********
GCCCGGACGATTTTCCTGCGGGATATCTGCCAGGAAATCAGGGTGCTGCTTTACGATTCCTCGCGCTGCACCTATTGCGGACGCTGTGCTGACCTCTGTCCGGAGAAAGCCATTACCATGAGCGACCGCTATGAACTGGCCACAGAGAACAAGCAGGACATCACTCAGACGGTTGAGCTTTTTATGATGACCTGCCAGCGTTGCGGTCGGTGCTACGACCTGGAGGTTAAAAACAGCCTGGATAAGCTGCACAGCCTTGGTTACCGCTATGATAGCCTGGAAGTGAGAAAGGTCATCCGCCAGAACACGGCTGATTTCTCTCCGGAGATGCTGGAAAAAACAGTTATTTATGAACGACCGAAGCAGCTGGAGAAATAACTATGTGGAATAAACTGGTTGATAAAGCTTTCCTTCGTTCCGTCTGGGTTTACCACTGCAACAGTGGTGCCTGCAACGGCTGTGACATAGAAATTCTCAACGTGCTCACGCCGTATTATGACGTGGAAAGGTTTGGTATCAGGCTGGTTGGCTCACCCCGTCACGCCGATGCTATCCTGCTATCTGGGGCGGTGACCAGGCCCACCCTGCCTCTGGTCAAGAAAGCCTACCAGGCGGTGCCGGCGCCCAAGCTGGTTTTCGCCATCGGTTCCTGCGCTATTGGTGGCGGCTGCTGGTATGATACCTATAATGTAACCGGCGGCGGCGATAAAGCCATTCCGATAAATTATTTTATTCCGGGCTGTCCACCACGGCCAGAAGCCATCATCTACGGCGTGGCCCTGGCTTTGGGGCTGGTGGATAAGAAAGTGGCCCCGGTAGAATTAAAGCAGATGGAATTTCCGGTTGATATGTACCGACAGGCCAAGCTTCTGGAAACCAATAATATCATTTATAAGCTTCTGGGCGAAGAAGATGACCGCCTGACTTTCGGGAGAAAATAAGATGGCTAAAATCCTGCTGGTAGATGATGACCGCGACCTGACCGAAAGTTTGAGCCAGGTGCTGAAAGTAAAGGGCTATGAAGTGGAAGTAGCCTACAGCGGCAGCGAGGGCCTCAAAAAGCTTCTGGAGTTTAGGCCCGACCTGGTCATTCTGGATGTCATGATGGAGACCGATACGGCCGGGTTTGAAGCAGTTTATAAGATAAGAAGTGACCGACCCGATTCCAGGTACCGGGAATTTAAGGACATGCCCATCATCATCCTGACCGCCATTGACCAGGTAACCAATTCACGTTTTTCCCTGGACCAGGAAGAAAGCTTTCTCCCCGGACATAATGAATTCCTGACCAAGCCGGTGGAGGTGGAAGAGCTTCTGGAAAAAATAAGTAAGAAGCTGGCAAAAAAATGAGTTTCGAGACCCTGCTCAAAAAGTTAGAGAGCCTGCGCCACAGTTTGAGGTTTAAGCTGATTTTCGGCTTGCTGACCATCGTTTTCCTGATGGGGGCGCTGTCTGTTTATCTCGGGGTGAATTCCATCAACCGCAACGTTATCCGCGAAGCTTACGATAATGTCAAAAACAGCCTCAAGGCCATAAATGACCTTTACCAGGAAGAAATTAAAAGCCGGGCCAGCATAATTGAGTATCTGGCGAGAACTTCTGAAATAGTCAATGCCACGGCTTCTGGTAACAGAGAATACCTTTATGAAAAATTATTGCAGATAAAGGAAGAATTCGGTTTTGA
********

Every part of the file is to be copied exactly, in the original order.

GCCCGGACGATTTTCCTGCGGGATATCTGCCAGGAAATCAGGGTGCTGCTTTACGATTCCTCGCGCTGCACCTATTGCGGACGCTGTGCTGACCTCTGTCCGGAGAAAGCCATTACCATGAGCGACCGCTATGAACTGGCCACAGAGAACAAGCAGGACATCACTCAGACGGTTGAGCTTTTTATGATGACCTGCCAGCGTTGCGGTCGGTGCTACGACCTGGAGGTTAAAAACAGCCTGGATAAGCTGCACAGCCTTGGTTACCGCTATGATAGCCTGGAAGTGAGAAAGGTCATCCGCCAGAACACGGCTGATTTCTCTCCGGAGATGCTGGAAAAAACAGTTATTTATGAACGACCGAAGCAGCTGGAGAAATAACTATGTGGAATAAACTGGTTGATAAAGCTTTCCTTCGTTCCGTCTGGGTTTACCACTGCAACAGTGGTGCCTGCAACGGCTGTGACATAGAAATTCTCAACGTGCTCACGCCGTATTATGACGTGGAAAGGTTTGGTATCAGGCTGGTTGGCTCACCCCGTCACGCCGATGCTATCCTGCTATCTGGGGCGGTGACCAGGCCCACCCTGCCTCTGGTCAAGAAAGCCTACCAGGCGGTGCCGGCGCCCAAGCTGGTTTTCGCCATCGGTTCCTGCGCTATTGGTGGCGGCTGCTGGTATGATACCTATAATGTAACCGGCGGCGGCGATAAAGCCATTCCGATAAATTATTTTATTCCGGGCTGTCCACCACGGCCAGAAGCCATCATCTACGGCGTGGCCCTGGCTTTGGGGCTGGTGGATAAGAAAGTGGCCCCGGTAGAATTAAAGCAGATGGAATTTCCGGTTGATATGTACCGACAGGCCAAGCTTCTGGAAACCAATAATATCATTTATAAGCTTCTGGGCGAAGAAGATGACCGCCTGACTTTCGGGAGAAAATAAGATGGCTAAAATCCTGCTGGTAGATGATGACCGCGACCTGACCGAAAGTTTGAGCCAGGTGCTGAAAGTAAAGGGCTATGAAGTGGAAGTAGCCTACAGCGGCAGCGAGGGCCTCAAAAAGCTTCTGGAGTTTAGGCCCGACCTGGTCATTCTGGATGTCATGATGGAGACCGATACGGCCGGGTTTGAAGCAGTTTATAAGATAAGAAGTGACCGACCCGATTCCAGGTACCGGGAATTTAAGGACATGCCCATCATCATCCTGACCGCCATTGACCAGGTAACCAATTCACGTTTTTCCCTGGACCAGGAAGAAAGCTTTCTCCCCGGACATAATGAATTCCTGACCAAGCCGGTGGAGGTGGAAGAGCTTCTGGAAAAAATAAGTAAGAAGCTGGCAAAAAAATGAGTTTCGAGACCCTGCTCAAAAAGTTAGAGAGCCTGCGCCACAGTTTGAGGTTTAAGCTGATTTTCGGCTTGCTGACCATCGTTTTCCTGATGGGGGCGCTGTCTGTTTATCTCGGGGTGAATTCCATCAACCGCAACGTTATCCGCGAAGCTTACGATAATGTCAAAAACAGCCTCAAGGCCATAAATGACCTTTACCAGGAAGAAATTAAAAGCCGGGCCAGCATAATTGAGTATCTGGCGAGAACTTCTGAAATAGTCAATGCCACGGCTTCTGGTAACAGAGAATACCTTTATGAAAAATTATTGCAGATAAAGGAAGAATTCGGTTTTGA